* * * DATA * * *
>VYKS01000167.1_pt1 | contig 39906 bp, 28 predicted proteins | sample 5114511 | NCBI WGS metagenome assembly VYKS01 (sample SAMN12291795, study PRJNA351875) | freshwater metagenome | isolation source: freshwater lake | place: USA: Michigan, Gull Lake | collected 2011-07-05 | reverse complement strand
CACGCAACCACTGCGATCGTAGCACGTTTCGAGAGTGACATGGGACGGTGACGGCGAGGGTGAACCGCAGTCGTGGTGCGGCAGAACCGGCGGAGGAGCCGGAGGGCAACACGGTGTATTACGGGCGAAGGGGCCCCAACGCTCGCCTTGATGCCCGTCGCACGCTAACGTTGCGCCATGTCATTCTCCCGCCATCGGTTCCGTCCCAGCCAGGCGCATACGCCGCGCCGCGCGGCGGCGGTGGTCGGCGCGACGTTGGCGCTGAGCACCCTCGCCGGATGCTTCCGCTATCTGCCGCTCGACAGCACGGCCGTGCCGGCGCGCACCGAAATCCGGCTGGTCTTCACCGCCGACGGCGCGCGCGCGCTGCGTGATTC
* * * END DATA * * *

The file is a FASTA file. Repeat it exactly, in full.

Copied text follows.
>VYKS01000167.1_pt1 | contig 39906 bp, 28 predicted proteins | sample 5114511 | NCBI WGS metagenome assembly VYKS01 (sample SAMN12291795, study PRJNA351875) | freshwater metagenome | isolation source: freshwater lake | place: USA: Michigan, Gull Lake | collected 2011-07-05 | reverse complement strand
CACGCAACCACTGCGATCGTAGCACGTTTCGAGAGTGACATGGGACGGTGACGGCGAGGGTGAACCGCAGTCGTGGTGCGGCAGAACCGGCGGAGGAGCCGGAGGGCAACACGGTGTATTACGGGCGAAGGGGCCCCAACGCTCGCCTTGATGCCCGTCGCACGCTAACGTTGCGCCATGTCATTCTCCCGCCATCGGTTCCGTCCCAGCCAGGCGCATACGCCGCGCCGCGCGGCGGCGGTGGTCGGCGCGACGTTGGCGCTGAGCACCCTCGCCGGATGCTTCCGCTATCTGCCGCTCGACAGCACGGCCGTGCCGGCGCGCACCGAAATCCGGCTGGTCTTCACCGCCGACGGCGCGCGCGCGCTGCGTGATTC